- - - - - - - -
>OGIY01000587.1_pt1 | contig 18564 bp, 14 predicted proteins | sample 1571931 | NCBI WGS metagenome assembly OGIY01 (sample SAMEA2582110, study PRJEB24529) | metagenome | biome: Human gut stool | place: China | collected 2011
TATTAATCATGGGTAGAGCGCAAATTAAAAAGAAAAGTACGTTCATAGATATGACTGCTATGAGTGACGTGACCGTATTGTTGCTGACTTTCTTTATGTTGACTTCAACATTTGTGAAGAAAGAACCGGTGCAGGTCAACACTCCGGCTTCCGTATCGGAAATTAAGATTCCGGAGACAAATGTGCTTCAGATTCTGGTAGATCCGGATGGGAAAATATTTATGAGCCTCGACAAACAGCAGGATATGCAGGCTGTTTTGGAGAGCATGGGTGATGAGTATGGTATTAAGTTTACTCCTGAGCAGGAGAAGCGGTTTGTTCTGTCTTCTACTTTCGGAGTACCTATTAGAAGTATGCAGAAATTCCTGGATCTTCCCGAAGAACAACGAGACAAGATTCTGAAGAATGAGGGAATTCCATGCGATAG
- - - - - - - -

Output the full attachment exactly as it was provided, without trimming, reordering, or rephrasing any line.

>OGIY01000587.1_pt1 | contig 18564 bp, 14 predicted proteins | sample 1571931 | NCBI WGS metagenome assembly OGIY01 (sample SAMEA2582110, study PRJEB24529) | metagenome | biome: Human gut stool | place: China | collected 2011
TATTAATCATGGGTAGAGCGCAAATTAAAAAGAAAAGTACGTTCATAGATATGACTGCTATGAGTGACGTGACCGTATTGTTGCTGACTTTCTTTATGTTGACTTCAACATTTGTGAAGAAAGAACCGGTGCAGGTCAACACTCCGGCTTCCGTATCGGAAATTAAGATTCCGGAGACAAATGTGCTTCAGATTCTGGTAGATCCGGATGGGAAAATATTTATGAGCCTCGACAAACAGCAGGATATGCAGGCTGTTTTGGAGAGCATGGGTGATGAGTATGGTATTAAGTTTACTCCTGAGCAGGAGAAGCGGTTTGTTCTGTCTTCTACTTTCGGAGTACCTATTAGAAGTATGCAGAAATTCCTGGATCTTCCCGAAGAACAACGAGACAAGATTCTGAAGAATGAGGGAATTCCATGCGATAG